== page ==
I'll try to get a shot of the back of the alternator this weekend but it was painted black by the rebuilder so I'm not sure what's going to show up. I can't read the model number anymore without taking it off and scraping off the paint.
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Old 19-07-2007, 14:44   #5
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I looked at some of the wiring diagrams at the Leece-Neville site and they do show a switch on the lead going to the Exitation terminal. However, some of the units seem to have a wire at the alternator to this terminal. If there is a wire coming from inside the alternator to the Exc terminal you could try disconnecting that to see if the switch can then control the output.
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Old 23-07-2007, 12:37   #6
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Switch actually works

I checked with a voltmeter and found that the switch and the field disconnect on the Perko switch actually are working, they both put the voltage at the excite terminal to zero with the ignition on and either of them opened. With the switches closed and ignition on, the voltage is 12.72.
Have done some more reading on this and found some info that indicates that an alternator has enough residual magnetism in the rotor once it is running that they can continue producing output with nothing on the excite field. Not sure if that is what is happening with mine but it seems likely. Have posted a question to Prestolite about this issue.
These alternators are simple to convert to external reg, Prestolite has a plate that they sell to do this, so I may end up doing that.
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Old 23-07-2007, 14:39   #7
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By all means, wait for the reply from Prestolite. With modern alternator designs, disconnecting the wrong wire can make them burn up in ten seconds. That varies with the design, and there are many different designs.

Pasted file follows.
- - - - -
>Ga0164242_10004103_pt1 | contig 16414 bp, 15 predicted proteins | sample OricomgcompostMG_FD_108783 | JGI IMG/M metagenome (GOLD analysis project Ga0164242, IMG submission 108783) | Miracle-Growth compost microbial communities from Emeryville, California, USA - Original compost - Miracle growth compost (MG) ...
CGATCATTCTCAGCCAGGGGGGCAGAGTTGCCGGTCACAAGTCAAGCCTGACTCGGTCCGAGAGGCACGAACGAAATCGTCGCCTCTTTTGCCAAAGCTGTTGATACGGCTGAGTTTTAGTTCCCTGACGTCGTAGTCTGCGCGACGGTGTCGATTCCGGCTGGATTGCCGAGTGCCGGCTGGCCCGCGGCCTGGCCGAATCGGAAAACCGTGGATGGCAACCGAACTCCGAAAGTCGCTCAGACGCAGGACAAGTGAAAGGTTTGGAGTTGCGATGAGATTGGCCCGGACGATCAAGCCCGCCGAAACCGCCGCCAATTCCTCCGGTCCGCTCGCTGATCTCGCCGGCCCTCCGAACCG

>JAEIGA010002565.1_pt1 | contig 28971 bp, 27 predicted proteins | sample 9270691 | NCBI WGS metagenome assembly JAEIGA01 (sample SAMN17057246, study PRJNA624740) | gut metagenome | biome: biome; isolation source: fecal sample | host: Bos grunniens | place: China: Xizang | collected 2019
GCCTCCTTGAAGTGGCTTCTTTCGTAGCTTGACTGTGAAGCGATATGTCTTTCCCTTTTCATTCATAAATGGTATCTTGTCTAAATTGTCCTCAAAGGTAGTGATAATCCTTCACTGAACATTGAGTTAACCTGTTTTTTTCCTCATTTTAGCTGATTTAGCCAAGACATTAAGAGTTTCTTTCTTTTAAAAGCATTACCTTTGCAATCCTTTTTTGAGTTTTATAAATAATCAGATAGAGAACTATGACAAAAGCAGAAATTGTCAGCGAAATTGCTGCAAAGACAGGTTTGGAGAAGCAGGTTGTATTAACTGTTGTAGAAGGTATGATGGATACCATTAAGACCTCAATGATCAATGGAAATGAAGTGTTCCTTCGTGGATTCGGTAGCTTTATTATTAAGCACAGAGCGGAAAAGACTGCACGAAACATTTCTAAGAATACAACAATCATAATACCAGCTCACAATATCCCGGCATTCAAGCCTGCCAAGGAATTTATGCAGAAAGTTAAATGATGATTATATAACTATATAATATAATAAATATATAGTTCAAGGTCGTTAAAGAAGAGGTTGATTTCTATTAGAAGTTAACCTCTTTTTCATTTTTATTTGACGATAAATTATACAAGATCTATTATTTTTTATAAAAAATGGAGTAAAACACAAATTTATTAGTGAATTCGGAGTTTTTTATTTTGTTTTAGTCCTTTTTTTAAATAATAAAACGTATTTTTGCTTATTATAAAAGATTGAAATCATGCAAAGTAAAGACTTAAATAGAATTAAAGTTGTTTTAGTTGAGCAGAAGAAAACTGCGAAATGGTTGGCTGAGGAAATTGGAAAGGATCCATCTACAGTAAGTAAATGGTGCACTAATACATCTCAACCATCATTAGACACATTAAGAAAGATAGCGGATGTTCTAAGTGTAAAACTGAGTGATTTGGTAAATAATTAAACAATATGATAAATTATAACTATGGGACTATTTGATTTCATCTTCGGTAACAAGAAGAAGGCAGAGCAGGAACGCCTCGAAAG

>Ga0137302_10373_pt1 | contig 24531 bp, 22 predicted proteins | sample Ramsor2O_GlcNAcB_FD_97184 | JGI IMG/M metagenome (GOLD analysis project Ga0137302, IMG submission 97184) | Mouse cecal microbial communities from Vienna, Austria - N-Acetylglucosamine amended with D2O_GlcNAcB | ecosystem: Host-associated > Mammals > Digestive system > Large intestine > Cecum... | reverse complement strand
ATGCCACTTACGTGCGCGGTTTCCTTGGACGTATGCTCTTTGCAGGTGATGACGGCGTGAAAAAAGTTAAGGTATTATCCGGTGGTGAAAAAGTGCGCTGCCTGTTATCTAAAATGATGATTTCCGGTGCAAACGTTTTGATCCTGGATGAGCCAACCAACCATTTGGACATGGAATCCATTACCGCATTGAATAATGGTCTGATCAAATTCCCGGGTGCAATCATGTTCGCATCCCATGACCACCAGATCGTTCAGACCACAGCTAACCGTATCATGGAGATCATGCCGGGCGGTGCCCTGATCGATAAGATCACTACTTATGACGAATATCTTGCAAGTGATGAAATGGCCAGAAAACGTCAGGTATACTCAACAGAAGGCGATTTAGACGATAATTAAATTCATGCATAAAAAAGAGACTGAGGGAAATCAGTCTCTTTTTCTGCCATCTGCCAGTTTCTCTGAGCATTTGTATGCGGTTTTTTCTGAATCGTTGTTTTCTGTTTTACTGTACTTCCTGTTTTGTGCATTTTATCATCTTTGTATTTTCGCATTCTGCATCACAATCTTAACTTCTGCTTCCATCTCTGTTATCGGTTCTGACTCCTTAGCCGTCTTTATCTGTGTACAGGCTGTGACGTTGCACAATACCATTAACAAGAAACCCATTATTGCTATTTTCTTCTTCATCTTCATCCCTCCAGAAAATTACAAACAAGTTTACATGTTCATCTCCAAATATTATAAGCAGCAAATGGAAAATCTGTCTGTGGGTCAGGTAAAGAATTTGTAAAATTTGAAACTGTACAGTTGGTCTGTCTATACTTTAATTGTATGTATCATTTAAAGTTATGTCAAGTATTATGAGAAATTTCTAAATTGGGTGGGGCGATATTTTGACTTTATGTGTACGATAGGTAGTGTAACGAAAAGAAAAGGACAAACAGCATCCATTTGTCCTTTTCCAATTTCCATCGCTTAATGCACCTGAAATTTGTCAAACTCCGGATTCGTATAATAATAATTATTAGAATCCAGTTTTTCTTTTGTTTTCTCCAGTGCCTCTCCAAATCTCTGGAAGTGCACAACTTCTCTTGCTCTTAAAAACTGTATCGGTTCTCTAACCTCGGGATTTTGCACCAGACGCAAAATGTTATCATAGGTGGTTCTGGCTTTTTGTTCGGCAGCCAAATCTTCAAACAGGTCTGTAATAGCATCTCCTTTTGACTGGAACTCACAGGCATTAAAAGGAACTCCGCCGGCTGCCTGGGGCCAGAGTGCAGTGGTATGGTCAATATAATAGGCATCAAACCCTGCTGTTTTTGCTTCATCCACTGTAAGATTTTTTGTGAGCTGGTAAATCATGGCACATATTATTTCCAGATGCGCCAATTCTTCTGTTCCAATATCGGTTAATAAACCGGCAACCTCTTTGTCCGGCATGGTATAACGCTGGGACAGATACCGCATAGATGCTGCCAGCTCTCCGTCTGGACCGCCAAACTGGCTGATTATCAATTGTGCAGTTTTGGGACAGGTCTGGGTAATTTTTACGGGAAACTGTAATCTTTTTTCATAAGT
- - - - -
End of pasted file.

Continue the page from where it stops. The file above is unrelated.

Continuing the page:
Some put out exactly and only 14.3-14.4, that tightly regulated, and they put it out "all the time" but in short pulses, ranging from 10x to 10,000x per second, so they always are "on" but they may really be "off" when they are not putting out the other 9,990 pulses every second.< g >

That's why it pays to ask the maker.

Diode protection at the battery switch may or may not also be unnecessary, some alternators have more brains than others, and protect themselves internally.

"I'll try to get a shot of the back of the alternator this weekend but it was painted black by the rebuilder" Beware of pretty paint jobs. Some years ago a very senior man at Delco was kind enough to teach me a bit about alternators. He said, all they have to do is spray ONE COAT OF PAINT over the bare metal parts (diodes especially) that are supposed to be AIR COOLED, and a rebuilder can guarantee that your newly rebuilt alternator will die in a matter of months. Some parts are simply never, ever, to be painted for any reason--unless something else is done to cool them. Typically the installation of dual fans (one on each end) for marine use.

"These alternators are simple to convert to external reg, Prestolite has a plate that they sell to do this, so I may end up doing that." Now, that's NICE. Your batteries will love you for switching to a real marine regulator, and you will save money in the long run by not replacing batteries as often.
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Old 24-07-2007, 18:04   #8
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Answer from Prestolite

On the Prestolite forum their support folks advise me that the alternator field is getting power through the diode trio. Solution is that there are two green wires under the regulator, disconnect one of them to be able to turn off the field circuit. Will be trying this out as soon as I can.
They seem to have an excellent website and very good support.